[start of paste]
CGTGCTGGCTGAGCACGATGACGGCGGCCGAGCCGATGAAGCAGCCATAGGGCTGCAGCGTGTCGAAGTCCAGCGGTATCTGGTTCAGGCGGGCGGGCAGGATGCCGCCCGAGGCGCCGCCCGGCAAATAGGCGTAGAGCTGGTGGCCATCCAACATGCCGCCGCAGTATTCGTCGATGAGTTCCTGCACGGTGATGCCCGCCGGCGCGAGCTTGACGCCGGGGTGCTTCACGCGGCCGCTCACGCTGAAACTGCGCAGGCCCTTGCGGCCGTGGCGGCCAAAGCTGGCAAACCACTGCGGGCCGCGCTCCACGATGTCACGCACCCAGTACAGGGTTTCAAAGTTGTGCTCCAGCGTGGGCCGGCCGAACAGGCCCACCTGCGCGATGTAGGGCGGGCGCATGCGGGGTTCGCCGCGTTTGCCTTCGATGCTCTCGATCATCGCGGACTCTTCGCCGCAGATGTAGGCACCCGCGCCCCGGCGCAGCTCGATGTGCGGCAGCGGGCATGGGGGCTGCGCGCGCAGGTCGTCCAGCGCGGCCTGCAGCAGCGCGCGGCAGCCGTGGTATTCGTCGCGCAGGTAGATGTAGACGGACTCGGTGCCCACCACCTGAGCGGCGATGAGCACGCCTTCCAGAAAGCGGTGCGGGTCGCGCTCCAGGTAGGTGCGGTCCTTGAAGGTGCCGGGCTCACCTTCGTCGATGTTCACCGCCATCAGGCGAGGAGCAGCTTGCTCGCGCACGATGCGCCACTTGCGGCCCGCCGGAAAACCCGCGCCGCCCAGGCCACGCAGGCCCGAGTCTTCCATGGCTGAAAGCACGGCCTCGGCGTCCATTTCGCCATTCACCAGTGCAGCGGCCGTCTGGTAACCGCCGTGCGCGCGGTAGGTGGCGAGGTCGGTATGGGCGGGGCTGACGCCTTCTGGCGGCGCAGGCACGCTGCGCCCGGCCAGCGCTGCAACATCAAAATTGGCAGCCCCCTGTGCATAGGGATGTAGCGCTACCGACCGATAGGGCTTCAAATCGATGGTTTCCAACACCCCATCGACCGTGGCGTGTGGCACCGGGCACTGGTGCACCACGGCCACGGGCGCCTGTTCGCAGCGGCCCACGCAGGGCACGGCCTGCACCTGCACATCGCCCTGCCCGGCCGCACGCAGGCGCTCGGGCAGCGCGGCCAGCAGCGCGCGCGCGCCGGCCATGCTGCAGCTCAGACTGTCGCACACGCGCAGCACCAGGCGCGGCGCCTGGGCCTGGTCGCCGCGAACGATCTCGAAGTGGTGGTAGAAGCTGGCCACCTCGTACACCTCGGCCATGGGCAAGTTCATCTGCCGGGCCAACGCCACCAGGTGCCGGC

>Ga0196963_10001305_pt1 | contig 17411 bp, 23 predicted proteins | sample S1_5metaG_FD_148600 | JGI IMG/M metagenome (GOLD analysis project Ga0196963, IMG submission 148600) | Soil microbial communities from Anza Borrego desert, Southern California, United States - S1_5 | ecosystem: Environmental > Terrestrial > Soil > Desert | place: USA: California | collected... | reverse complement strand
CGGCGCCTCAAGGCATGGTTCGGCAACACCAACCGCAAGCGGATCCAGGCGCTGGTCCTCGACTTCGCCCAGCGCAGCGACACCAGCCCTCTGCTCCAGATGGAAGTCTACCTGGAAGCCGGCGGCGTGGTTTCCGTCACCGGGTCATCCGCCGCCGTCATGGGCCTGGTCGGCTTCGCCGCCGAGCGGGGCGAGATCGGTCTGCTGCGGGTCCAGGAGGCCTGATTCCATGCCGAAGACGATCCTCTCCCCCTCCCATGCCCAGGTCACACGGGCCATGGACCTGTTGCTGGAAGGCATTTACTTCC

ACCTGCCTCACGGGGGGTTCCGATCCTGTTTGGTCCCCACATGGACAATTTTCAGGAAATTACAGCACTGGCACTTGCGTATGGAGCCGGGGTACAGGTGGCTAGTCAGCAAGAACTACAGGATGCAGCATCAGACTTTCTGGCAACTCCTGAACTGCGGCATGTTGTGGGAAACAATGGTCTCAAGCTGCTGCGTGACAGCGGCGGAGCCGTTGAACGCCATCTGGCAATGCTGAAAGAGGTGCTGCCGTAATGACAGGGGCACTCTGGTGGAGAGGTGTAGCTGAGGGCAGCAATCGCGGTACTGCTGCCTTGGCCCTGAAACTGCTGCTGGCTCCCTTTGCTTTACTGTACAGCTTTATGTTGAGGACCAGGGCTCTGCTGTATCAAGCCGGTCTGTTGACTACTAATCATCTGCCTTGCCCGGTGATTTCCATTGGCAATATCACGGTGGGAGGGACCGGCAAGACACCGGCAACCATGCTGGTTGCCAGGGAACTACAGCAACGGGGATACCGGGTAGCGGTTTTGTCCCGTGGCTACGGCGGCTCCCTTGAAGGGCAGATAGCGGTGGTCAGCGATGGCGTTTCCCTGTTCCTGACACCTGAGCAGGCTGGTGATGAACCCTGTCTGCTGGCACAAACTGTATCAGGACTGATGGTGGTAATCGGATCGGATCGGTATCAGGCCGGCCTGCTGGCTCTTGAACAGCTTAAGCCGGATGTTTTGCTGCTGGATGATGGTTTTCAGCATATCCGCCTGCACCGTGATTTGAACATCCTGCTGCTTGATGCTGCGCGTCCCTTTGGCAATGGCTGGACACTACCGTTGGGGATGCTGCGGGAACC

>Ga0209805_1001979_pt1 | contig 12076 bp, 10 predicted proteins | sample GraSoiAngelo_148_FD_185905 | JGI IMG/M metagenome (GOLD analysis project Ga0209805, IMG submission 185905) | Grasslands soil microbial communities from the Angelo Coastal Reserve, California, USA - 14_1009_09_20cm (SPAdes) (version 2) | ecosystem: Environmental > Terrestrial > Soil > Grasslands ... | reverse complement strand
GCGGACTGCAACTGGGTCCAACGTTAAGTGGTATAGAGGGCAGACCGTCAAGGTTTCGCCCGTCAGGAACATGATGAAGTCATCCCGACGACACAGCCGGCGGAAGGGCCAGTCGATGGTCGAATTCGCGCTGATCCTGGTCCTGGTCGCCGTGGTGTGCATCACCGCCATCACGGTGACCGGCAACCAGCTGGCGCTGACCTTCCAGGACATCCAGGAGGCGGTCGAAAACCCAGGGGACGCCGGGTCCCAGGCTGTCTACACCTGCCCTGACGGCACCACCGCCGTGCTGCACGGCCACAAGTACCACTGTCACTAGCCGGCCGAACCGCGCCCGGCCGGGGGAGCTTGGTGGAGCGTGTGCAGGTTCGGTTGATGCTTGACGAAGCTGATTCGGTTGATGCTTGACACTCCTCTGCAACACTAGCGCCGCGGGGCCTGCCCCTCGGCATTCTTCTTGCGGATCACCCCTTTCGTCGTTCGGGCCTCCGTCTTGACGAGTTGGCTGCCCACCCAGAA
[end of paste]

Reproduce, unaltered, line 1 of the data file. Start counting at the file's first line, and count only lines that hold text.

CGTGCTGGCTGAGCACGATGACGGCGGCCGAGCCGATGAAGCAGCCATAGGGCTGCAGCGTGTCGAAGTCCAGCGGTATCTGGTTCAGGCGGGCGGGCAGGATGCCGCCCGAGGCGCCGCCCGGCAAATAGGCGTAGAGCTGGTGGCCATCCAACATGCCGCCGCAGTATTCGTCGATGAGTTCCTGCACGGTGATGCCCGCCGGCGCGAGCTTGACGCCGGGGTGCTTCACGCGGCCGCTCACGCTGAAACTGCGCAGGCCCTTGCGGCCGTGGCGGCCAAAGCTGGCAAACCACTGCGGGCCGCGCTCCACGATGTCACGCACCCAGTACAGGGTTTCAAAGTTGTGCTCCAGCGTGGGCCGGCCGAACAGGCCCACCTGCGCGATGTAGGGCGGGCGCATGCGGGGTTCGCCGCGTTTGCCTTCGATGCTCTCGATCATCGCGGACTCTTCGCCGCAGATGTAGGCACCCGCGCCCCGGCGCAGCTCGATGTGCGGCAGCGGGCATGGGGGCTGCGCGCGCAGGTCGTCCAGCGCGGCCTGCAGCAGCGCGCGGCAGCCGTGGTATTCGTCGCGCAGGTAGATGTAGACGGACTCGGTGCCCACCACCTGAGCGGCGATGAGCACGCCTTCCAGAAAGCGGTGCGGGTCGCGCTCCAGGTAGGTGCGGTCCTTGAAGGTGCCGGGCTCACCTTCGTCGATGTTCACCGCCATCAGGCGAGGAGCAGCTTGCTCGCGCACGATGCGCCACTTGCGGCCCGCCGGAAAACCCGCGCCGCCCAGGCCACGCAGGCCCGAGTCTTCCATGGCTGAAAGCACGGCCTCGGCGTCCATTTCGCCATTCACCAGTGCAGCGGCCGTCTGGTAACCGCCGTGCGCGCGGTAGGTGGCGAGGTCGGTATGGGCGGGGCTGACGCCTTCTGGCGGCGCAGGCACGCTGCGCCCGGCCAGCGCTGCAACATCAAAATTGGCAGCCCCCTGTGCATAGGGATGTAGCGCTACCGACCGATAGGGCTTCAAATCGATGGTTTCCAACACCCCATCGACCGTGGCGTGTGGCACCGGGCACTGGTGCACCACGGCCACGGGCGCCTGTTCGCAGCGGCCCACGCAGGGCACGGCCTGCACCTGCACATCGCCCTGCCCGGCCGCACGCAGGCGCTCGGGCAGCGCGGCCAGCAGCGCGCGCGCGCCGGCCATGCTGCAGCTCAGACTGTCGCACACGCGCAGCACCAGGCGCGGCGCCTGGGCCTGGTCGCCGCGAACGATCTCGAAGTGGTGGTAGAAGCTGGCCACCTCGTACACCTCGGCCATGGGCAAGTTCATCTGCCGGGCCAACGCCACCAGGTGCCGGC